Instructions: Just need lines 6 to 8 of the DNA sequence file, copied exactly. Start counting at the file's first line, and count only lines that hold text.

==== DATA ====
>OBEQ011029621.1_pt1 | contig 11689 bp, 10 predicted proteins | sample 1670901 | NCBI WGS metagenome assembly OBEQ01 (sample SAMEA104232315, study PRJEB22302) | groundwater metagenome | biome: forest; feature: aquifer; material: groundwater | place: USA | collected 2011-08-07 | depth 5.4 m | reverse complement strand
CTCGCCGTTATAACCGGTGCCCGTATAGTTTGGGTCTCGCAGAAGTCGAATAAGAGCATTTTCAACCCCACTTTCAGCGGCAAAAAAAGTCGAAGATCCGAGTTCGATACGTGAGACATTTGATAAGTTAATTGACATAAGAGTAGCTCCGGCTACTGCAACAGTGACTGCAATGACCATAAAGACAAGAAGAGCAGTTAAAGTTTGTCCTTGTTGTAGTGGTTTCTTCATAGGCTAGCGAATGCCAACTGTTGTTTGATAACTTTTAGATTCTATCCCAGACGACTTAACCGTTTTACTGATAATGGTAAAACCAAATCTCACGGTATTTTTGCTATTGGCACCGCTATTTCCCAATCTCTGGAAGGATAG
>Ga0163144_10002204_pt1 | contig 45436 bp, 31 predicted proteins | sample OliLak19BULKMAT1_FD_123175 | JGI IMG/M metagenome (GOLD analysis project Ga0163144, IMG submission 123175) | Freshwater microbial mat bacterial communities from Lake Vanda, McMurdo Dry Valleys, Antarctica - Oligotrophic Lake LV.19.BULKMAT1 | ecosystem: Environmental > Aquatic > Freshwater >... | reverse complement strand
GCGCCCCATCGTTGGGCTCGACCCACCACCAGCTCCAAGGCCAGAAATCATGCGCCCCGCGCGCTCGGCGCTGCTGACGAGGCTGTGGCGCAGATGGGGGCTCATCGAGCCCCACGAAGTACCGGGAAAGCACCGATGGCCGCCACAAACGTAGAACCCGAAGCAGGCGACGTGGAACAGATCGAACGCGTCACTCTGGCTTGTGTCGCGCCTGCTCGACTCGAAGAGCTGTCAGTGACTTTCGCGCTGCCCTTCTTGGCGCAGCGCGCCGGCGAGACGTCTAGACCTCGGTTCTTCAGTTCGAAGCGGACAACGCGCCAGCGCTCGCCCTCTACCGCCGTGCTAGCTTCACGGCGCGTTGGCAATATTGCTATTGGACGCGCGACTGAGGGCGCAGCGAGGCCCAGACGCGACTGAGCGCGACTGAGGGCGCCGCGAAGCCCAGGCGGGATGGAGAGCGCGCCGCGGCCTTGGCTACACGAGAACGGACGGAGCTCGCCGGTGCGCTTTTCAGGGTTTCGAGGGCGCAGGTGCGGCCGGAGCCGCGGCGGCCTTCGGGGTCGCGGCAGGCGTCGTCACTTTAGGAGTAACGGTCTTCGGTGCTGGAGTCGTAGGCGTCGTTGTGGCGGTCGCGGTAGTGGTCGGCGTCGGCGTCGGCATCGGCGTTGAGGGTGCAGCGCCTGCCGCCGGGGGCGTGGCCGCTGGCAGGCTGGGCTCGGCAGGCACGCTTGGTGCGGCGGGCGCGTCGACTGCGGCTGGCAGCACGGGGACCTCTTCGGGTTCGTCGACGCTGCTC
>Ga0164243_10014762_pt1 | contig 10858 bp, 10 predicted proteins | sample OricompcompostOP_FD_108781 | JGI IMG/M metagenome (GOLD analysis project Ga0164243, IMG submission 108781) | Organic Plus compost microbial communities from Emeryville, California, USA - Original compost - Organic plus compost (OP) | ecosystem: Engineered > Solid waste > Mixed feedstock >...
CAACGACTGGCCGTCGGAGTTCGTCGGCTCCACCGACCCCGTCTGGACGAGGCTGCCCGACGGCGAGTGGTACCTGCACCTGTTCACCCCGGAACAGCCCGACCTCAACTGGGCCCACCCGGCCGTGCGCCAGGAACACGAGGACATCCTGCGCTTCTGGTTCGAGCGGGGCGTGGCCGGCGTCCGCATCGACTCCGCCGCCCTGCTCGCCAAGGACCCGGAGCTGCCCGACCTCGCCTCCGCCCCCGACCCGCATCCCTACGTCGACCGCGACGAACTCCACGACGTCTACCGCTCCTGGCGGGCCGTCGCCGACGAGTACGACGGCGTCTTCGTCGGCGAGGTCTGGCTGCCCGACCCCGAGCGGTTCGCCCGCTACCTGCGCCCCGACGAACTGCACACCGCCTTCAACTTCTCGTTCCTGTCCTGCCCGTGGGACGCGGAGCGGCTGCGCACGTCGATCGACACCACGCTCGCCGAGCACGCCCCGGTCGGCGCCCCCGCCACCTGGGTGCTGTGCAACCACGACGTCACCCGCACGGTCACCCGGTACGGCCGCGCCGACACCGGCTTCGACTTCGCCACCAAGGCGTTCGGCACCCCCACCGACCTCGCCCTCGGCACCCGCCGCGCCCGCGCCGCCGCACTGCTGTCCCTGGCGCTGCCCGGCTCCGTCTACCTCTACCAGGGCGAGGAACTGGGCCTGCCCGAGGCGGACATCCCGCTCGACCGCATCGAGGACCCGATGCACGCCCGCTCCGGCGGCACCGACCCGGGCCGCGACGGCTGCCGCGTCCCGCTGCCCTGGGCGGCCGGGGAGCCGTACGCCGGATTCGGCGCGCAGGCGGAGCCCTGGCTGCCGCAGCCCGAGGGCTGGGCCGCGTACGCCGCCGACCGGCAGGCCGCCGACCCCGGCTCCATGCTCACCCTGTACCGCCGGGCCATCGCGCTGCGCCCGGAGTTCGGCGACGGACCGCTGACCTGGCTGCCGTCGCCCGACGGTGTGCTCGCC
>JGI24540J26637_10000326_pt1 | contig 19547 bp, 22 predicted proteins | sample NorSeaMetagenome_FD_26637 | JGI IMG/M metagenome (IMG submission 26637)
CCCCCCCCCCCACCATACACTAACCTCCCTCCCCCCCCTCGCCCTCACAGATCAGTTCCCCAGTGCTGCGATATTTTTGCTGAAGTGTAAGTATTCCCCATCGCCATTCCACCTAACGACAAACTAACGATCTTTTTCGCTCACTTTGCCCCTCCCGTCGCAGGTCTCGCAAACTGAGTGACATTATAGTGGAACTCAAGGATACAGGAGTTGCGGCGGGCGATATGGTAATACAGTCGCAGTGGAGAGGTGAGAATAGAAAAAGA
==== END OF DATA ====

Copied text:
CAACGACTGGCCGTCGGAGTTCGTCGGCTCCACCGACCCCGTCTGGACGAGGCTGCCCGACGGCGAGTGGTACCTGCACCTGTTCACCCCGGAACAGCCCGACCTCAACTGGGCCCACCCGGCCGTGCGCCAGGAACACGAGGACATCCTGCGCTTCTGGTTCGAGCGGGGCGTGGCCGGCGTCCGCATCGACTCCGCCGCCCTGCTCGCCAAGGACCCGGAGCTGCCCGACCTCGCCTCCGCCCCCGACCCGCATCCCTACGTCGACCGCGACGAACTCCACGACGTCTACCGCTCCTGGCGGGCCGTCGCCGACGAGTACGACGGCGTCTTCGTCGGCGAGGTCTGGCTGCCCGACCCCGAGCGGTTCGCCCGCTACCTGCGCCCCGACGAACTGCACACCGCCTTCAACTTCTCGTTCCTGTCCTGCCCGTGGGACGCGGAGCGGCTGCGCACGTCGATCGACACCACGCTCGCCGAGCACGCCCCGGTCGGCGCCCCCGCCACCTGGGTGCTGTGCAACCACGACGTCACCCGCACGGTCACCCGGTACGGCCGCGCCGACACCGGCTTCGACTTCGCCACCAAGGCGTTCGGCACCCCCACCGACCTCGCCCTCGGCACCCGCCGCGCCCGCGCCGCCGCACTGCTGTCCCTGGCGCTGCCCGGCTCCGTCTACCTCTACCAGGGCGAGGAACTGGGCCTGCCCGAGGCGGACATCCCGCTCGACCGCATCGAGGACCCGATGCACGCCCGCTCCGGCGGCACCGACCCGGGCCGCGACGGCTGCCGCGTCCCGCTGCCCTGGGCGGCCGGGGAGCCGTACGCCGGATTCGGCGCGCAGGCGGAGCCCTGGCTGCCGCAGCCCGAGGGCTGGGCCGCGTACGCCGCCGACCGGCAGGCCGCCGACCCCGGCTCCATGCTCACCCTGTACCGCCGGGCCATCGCGCTGCGCCCGGAGTTCGGCGACGGACCGCTGACCTGGCTGCCGTCGCCCGACGGTGTGCTCGCC
>JGI24540J26637_10000326_pt1 | contig 19547 bp, 22 predicted proteins | sample NorSeaMetagenome_FD_26637 | JGI IMG/M metagenome (IMG submission 26637)
CCCCCCCCCCCACCATACACTAACCTCCCTCCCCCCCCTCGCCCTCACAGATCAGTTCCCCAGTGCTGCGATATTTTTGCTGAAGTGTAAGTATTCCCCATCGCCATTCCACCTAACGACAAACTAACGATCTTTTTCGCTCACTTTGCCCCTCCCGTCGCAGGTCTCGCAAACTGAGTGACATTATAGTGGAACTCAAGGATACAGGAGTTGCGGCGGGCGATATGGTAATACAGTCGCAGTGGAGAGGTGAGAATAGAAAAAGA